Swedish audiences the lives and music of artists as wide-ranging as gospel’s BeBe and CeCe Winans to
funk’s Mitch McDowell of the innovative General Kane, eventually earning both industry acclaim and
As New Jack Swing and hip hop made their entrances in the early 90s, DJ “Souly” Soulswede took a
hiatus from his devoted radio audience, to travel, learn and evolve from the earnest young DJ of his 20s
to an experienced, learned Renaissance man in his 30s. Eventually returning to radio through a whole
new medium as the new century began to unfold. By the mid-2000s podcasts and terrestrial radio had
a rival in Internet, and by 2006 Souly was once again at the forefront of a new musical frontier, this time
on the web- and satellite-based Solar Radio. Just in time for the musical maturity of a slew of new L.A.,
Tokyo, Philly, Chicago, Atlanta, Detroit, and European artists, both on and off major labels, Souly’s popular
Solar guest slot helped too bring awareness to a new era of independent Black music of all genres for
audiences longing for the classic sounds of old. Already in 2005, he launched his first podcast, quickly
realizing that podcasts were the perfect format for interviews—’Radio on the listeners’ terms,’ he explains.”
A true podcast pioneer.
Souly’s comeback experience with Solar, coupled with a well-timed conversation with LeVert group
member, Marc Gordon, about the death and impact of Gerald LeVert, urged Souly to again be on the
forefront of yet another innovation on music and music journalism: the soul music website and blog.
“Marc’s story gave me the strength and courage needed to trust in myself and focus on my goal, “ said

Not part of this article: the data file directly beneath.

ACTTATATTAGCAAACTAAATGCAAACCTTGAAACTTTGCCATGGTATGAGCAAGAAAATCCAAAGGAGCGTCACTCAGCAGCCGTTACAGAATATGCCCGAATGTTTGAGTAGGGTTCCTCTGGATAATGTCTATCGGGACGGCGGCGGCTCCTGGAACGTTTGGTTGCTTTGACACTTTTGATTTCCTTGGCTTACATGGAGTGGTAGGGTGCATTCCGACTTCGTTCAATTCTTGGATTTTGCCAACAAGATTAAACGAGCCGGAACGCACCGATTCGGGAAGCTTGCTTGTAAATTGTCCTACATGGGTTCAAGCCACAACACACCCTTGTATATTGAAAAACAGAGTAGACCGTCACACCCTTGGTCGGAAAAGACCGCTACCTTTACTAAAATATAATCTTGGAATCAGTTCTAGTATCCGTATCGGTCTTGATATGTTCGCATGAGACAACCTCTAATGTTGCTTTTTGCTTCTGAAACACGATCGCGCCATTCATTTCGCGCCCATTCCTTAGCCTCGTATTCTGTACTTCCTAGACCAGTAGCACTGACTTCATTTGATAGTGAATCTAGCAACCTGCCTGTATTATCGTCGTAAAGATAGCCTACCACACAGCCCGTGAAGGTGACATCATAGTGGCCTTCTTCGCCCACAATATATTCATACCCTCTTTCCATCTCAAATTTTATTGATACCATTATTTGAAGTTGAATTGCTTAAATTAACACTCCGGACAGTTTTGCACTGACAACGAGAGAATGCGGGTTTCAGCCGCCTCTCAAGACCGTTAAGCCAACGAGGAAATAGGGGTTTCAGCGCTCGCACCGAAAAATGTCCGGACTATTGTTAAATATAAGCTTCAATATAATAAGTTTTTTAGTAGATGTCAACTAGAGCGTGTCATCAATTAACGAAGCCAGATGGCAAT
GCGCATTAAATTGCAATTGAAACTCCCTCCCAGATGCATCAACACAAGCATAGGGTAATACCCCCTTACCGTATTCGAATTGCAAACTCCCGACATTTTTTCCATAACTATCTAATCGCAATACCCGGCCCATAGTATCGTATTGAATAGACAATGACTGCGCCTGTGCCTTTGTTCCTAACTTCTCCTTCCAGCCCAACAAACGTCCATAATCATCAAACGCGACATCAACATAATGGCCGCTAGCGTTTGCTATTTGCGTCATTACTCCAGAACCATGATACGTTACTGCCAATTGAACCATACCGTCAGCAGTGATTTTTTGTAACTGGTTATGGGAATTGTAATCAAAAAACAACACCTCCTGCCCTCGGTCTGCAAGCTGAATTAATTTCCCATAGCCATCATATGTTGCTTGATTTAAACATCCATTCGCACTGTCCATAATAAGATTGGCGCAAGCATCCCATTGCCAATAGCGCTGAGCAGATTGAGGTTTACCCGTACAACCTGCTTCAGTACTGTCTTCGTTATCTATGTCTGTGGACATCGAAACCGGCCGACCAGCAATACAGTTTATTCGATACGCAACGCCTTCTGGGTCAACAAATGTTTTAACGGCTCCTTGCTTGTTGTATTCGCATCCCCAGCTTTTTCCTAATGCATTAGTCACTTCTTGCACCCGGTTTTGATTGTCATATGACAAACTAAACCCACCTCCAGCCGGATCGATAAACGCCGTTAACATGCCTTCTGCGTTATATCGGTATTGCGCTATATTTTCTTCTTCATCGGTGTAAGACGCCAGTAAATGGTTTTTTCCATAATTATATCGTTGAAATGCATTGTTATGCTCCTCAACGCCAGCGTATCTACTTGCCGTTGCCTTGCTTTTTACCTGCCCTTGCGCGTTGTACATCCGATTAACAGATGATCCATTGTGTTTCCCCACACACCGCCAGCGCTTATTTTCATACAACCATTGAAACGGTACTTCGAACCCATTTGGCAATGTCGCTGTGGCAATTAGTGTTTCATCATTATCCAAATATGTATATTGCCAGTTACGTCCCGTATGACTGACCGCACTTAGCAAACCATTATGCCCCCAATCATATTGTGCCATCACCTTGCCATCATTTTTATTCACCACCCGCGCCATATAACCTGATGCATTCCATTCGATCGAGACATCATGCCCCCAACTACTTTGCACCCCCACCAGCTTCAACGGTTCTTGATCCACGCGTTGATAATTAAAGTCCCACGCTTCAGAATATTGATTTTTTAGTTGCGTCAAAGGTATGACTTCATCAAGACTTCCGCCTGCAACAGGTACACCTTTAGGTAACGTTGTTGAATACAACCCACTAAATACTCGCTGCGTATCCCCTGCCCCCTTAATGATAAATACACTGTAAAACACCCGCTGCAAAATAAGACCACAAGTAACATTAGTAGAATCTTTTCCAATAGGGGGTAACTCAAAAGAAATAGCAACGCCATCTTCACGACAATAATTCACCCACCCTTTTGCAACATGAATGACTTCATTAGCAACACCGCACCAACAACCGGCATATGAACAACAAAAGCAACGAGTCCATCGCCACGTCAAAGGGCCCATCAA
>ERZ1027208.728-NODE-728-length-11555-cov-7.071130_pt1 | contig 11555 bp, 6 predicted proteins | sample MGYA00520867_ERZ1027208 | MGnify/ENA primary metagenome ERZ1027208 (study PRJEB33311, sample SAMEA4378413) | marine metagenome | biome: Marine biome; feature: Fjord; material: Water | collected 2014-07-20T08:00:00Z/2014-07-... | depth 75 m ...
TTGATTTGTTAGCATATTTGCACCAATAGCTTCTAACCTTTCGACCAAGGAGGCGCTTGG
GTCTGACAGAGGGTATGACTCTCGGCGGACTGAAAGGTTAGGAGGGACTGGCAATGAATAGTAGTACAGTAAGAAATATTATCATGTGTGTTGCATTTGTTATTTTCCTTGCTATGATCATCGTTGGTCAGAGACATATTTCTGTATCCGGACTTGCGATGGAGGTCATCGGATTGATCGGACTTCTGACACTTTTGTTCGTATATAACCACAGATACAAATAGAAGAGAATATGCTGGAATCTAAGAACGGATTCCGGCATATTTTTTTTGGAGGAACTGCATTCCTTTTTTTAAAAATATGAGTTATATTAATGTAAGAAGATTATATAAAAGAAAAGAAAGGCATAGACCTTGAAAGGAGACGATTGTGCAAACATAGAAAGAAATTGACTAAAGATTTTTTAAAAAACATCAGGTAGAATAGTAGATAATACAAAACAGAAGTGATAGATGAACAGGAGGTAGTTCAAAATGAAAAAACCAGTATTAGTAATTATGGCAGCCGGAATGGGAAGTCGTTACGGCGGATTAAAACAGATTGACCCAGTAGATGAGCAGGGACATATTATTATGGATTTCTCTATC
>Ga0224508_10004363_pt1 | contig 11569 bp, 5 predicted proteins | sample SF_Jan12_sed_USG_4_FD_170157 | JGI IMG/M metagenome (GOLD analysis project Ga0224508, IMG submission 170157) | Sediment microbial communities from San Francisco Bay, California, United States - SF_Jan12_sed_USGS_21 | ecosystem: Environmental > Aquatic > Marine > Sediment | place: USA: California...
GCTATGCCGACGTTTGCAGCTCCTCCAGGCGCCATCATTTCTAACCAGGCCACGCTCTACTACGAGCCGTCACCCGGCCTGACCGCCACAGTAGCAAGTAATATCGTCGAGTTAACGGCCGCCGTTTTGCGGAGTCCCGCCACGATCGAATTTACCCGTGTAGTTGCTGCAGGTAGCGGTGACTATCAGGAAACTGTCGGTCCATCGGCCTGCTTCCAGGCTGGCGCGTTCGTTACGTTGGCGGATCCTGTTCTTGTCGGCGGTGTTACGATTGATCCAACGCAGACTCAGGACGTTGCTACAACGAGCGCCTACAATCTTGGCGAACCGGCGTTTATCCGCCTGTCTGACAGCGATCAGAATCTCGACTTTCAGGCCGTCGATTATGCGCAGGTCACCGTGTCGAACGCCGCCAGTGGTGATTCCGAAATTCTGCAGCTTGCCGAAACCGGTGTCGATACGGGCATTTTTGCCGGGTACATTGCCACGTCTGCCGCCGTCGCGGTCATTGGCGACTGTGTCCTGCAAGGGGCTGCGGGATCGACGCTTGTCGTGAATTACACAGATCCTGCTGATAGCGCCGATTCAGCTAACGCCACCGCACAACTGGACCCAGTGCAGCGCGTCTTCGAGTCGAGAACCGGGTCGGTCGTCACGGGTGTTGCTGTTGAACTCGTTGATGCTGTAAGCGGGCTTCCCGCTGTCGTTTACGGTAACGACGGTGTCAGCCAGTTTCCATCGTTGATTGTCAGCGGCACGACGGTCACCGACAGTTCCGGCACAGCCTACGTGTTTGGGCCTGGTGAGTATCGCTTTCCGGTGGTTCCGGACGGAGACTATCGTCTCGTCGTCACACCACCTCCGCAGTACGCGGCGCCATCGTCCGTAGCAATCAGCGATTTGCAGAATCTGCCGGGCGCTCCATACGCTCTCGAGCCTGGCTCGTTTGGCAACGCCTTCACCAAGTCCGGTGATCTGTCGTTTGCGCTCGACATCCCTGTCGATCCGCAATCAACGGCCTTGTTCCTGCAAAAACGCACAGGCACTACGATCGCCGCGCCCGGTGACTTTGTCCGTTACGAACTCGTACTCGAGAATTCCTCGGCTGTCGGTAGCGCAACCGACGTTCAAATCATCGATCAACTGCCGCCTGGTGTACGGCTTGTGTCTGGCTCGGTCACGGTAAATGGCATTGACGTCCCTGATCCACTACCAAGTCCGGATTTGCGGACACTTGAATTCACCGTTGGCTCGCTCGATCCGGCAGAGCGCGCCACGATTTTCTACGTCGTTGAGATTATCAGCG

Souly, ultimately revamping his renewed Solar show as The SoulInterviews Radio Show to give
heightened exposure to fresh talent and his artist interviews before launching his very own
Soulinterviews.com in June 2008.
At its launch, the Souly administrated Soulinterviews.com was a full service site inclusive of music
podcasts, reviews, essays, and articles about the artists that made soul, funk, jazz, house, gospel, and
Detroit techno a love affair several decades in the making. From James Ingram and Bootsy Collins to
Freddie Jackson and Teena Marie, all the legends made a pit stop at Soulinterviews.com to engage
Souly in an exchange like few others found in music journalism: not an interview interested in gossip
and innuendo but one that allowed artist the rare opportunity to delve into the stories and experiences
behind their music. Be it Charlie Wilson, The Jacksons, James Mtume, Chaka Khan, Phillip Bailey,
Dionne Warwick, Teena Marie, George Duke, Chris Jasper, Lisa Stansfield, Johnny Gill, KeKe Wyatt,
Bootsy Collins or dance music pioneers like Josh Milan formerly of Blaze, The Godfater of Techno Juan
Atkins,The Godfather of Deep House Larry Heard , The Godfather of House Music Marshall Jefferson, or
Boogie House icon Miguel Migs, Souly got artists to open up and tell tales they’ve rarely if ever shared
before, crafting a unique listening experience for the Soulinterviews audience. Through these ventures, DJ
Soulswede was taking the pulse of the music industry, one artist at a time!
Refining Soulinterviews.com even further in more recent years, Souly has crystallized his vision to
exclusively focus on the lifeblood of an artist’s work through each of DJ Soulswede’s carefully cultivated
interview podcasts, slowly phasing out all other site distractions until only one man and one artist
connecting at the most human level possible remained. Under Souly’s well-honed curation, together
locked in the timeless art of honest storytelling, Souly and his esteemed guests create something fresh
and new for audience members around the world, something an awful lot like art.
By L Michael Gipson
About the author:
His work has appeared in Clik, Pulse, Arise, Pride, Amplify, Swerv, Urban Dialect, Port of Harlem, Windy City
Times and Creative Loafing Atlanta. He was the Soul Sessions Blog Leader at BET/Centric and is the Music
Editor at www.SoulTracks.com.